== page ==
Cathryn Turhan performs 'Jubilation'
"I come from a very diverse family – my father’s side is 2nd Generation Turkish living in Germany, while my mother’s is 2nd generation Jewish German living in London," explains Cathryn. "Family, and the richness of my heritage, has been a constant source of inspiration to me. Rather strangely, Christmas has always been a lynchpin in the family calendar owing to my romantic British Grandfather, and my musically gifted, lapsed Catholic Stepdad. This poem is a celebration of how we ‘do’ the holiday differently, and the people who come and go over time. The title comes from the song ‘Cecilia’ by Simon and Garfunkel, which is a song we sing every year."
On her time at Warwick, Cathryn says, "I was lucky to take ‘The Practice of Poetry’ module while studying a Classics degree. The way the module was formatted meant we felt like a collective of writers sharing an incredible experience, rather than students who were there to be lectured at. David Morley taught us to see the Writers Room as a second home on campus. I remember once having the space all to myself with a fellow writer, and we spent the whole day creating new poems, analysing each other’s work and helping each other to become better poets while drinking tea and listening to R.E.M. You just didn’t get that kind of creative space in any other module, or on any other degree programme."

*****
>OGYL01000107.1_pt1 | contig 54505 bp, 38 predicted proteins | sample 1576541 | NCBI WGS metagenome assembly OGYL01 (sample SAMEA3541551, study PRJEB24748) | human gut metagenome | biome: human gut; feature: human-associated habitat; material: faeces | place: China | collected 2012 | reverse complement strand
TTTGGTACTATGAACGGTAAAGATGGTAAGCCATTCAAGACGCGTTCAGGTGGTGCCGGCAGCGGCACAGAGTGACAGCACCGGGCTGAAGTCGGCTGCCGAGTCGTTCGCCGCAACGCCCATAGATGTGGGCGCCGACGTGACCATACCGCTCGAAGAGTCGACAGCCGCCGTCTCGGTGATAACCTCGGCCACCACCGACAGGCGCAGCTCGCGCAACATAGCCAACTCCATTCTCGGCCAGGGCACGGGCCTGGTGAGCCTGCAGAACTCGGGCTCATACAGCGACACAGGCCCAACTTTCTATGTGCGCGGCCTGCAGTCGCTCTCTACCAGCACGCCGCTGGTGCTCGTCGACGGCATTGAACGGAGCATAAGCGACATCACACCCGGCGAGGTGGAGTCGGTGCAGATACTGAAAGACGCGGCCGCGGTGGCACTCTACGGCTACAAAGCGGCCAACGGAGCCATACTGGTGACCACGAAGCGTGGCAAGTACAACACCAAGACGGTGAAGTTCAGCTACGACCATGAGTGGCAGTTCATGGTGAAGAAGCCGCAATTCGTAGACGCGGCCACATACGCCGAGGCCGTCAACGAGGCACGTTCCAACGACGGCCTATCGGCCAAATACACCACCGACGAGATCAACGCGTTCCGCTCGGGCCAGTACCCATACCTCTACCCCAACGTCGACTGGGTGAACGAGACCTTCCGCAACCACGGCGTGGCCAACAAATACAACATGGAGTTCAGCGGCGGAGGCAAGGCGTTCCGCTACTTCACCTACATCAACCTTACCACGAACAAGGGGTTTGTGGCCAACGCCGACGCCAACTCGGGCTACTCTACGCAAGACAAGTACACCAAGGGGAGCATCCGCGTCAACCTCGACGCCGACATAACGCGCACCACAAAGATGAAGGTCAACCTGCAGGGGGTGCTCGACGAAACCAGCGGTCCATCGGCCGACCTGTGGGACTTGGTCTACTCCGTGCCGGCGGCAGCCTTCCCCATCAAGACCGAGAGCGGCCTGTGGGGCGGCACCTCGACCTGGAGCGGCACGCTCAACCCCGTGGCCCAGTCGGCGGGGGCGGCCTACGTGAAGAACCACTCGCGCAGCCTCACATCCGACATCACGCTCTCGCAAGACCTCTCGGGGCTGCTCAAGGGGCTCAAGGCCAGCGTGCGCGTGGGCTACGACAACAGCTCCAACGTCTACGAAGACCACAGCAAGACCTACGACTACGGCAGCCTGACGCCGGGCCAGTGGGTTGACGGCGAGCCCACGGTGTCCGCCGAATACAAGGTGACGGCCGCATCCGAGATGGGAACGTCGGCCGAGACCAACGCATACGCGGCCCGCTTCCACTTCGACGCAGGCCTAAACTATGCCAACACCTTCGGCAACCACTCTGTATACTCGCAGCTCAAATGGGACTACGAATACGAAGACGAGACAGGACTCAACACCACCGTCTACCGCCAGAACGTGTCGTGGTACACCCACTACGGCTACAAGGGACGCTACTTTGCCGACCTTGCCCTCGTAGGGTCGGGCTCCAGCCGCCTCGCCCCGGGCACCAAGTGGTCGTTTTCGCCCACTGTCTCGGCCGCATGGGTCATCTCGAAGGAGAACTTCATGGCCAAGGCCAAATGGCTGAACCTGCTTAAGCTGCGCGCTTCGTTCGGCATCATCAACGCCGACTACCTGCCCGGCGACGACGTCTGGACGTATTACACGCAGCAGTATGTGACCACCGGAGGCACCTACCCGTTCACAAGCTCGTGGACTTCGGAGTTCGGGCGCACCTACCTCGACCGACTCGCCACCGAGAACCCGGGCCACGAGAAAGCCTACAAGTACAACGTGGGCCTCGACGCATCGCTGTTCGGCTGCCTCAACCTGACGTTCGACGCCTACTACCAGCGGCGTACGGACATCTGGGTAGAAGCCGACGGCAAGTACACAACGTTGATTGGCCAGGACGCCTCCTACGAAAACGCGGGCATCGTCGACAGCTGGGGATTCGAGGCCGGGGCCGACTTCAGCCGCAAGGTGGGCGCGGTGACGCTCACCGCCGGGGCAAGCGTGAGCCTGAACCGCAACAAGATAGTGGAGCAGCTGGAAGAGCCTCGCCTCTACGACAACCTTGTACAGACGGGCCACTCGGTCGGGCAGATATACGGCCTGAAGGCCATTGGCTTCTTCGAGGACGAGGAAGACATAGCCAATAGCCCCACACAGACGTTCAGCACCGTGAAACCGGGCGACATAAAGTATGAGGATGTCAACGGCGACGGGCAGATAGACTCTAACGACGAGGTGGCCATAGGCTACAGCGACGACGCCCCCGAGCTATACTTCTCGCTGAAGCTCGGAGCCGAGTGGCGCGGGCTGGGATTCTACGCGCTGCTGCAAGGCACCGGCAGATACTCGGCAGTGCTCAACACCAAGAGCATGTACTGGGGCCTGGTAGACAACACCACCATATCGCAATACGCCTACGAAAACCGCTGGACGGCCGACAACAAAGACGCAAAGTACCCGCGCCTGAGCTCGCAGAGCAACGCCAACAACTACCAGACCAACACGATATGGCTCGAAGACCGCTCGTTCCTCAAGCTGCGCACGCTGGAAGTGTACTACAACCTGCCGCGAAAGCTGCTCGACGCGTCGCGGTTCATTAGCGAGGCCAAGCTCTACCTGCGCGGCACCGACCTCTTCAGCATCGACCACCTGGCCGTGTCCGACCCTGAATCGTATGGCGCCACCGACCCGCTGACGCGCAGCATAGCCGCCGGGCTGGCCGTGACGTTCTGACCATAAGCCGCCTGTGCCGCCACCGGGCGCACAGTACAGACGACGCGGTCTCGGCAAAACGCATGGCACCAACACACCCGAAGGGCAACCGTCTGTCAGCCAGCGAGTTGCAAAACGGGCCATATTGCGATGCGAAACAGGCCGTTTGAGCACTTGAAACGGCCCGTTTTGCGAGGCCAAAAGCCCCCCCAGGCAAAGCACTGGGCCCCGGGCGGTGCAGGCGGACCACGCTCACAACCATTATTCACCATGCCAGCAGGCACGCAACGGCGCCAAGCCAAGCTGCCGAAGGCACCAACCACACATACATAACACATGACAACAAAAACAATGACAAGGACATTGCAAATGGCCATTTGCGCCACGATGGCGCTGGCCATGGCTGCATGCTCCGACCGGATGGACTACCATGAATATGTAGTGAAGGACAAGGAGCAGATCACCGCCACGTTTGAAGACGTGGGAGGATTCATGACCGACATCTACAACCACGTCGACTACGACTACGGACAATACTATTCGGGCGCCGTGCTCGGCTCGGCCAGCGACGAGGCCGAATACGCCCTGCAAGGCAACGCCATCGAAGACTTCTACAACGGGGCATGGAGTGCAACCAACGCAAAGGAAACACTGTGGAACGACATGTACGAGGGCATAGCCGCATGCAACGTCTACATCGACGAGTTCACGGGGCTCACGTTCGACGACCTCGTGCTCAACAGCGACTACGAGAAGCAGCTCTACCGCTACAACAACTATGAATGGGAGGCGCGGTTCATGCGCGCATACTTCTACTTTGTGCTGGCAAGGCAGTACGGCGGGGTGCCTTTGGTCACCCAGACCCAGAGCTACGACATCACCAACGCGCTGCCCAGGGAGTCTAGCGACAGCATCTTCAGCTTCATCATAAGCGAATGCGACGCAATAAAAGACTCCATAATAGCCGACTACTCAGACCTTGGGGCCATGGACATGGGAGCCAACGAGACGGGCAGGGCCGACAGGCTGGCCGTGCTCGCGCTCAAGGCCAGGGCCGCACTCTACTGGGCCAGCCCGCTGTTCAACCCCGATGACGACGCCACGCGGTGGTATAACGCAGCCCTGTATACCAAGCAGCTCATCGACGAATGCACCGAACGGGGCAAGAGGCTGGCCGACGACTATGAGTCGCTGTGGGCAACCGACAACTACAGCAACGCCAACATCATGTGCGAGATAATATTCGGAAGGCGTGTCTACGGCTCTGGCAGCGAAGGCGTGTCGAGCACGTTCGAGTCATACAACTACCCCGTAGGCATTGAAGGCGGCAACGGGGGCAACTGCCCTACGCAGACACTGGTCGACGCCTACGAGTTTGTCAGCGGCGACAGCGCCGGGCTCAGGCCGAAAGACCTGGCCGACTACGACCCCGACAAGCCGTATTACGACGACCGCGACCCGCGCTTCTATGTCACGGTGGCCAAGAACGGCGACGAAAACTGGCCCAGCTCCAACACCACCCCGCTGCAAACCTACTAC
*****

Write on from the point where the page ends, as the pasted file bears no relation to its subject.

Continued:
"My time at Warwick was intensely political – we witnessed the first generation of 9K fees, there were two general elections, and students responded to that with anger and with creativity. I was lucky enough to lead the Union through one of its most important years, and one of its most political – its 50th anniversary. However, I feel very lucky to not only be a name on the Union President’s board, but also to be remembered as one of Warwick’s poets, too."
We pronounce Christmas ‘Weihnachtstag’
in Balham. It’s not the smell of mince pies
but candle wax. Smoke. Evergreen
that pricks my mother’s fingers, almost singed.
It’s not the sound of ‘Jingle Bells’,
Mariah warbling in velveteen but
‘Cecilia’ round the table.
A guitar. My uncle plays the recorder
To ‘Moonshadow’, ‘Mustang Sally’
songs on Fairytales or Making Me Smile,
someone will share a clementine
they found in a sock, made by a cousin.
It’s not the look of family
completed by generations. We lost
one, so it seems, but at Christmas
I’m sure they are there. Smiling. Tapping feet.
Cathryn Turhan graduated from Warwick in 2013 with a BA in Classics. Following that, she served as a sabbatical officer for two years in the Students’ Union – one year as Welfare and Campaigns Officer (2013-2014) and the other as President of the Union (2014-2015). She is currently living and writing in Munich.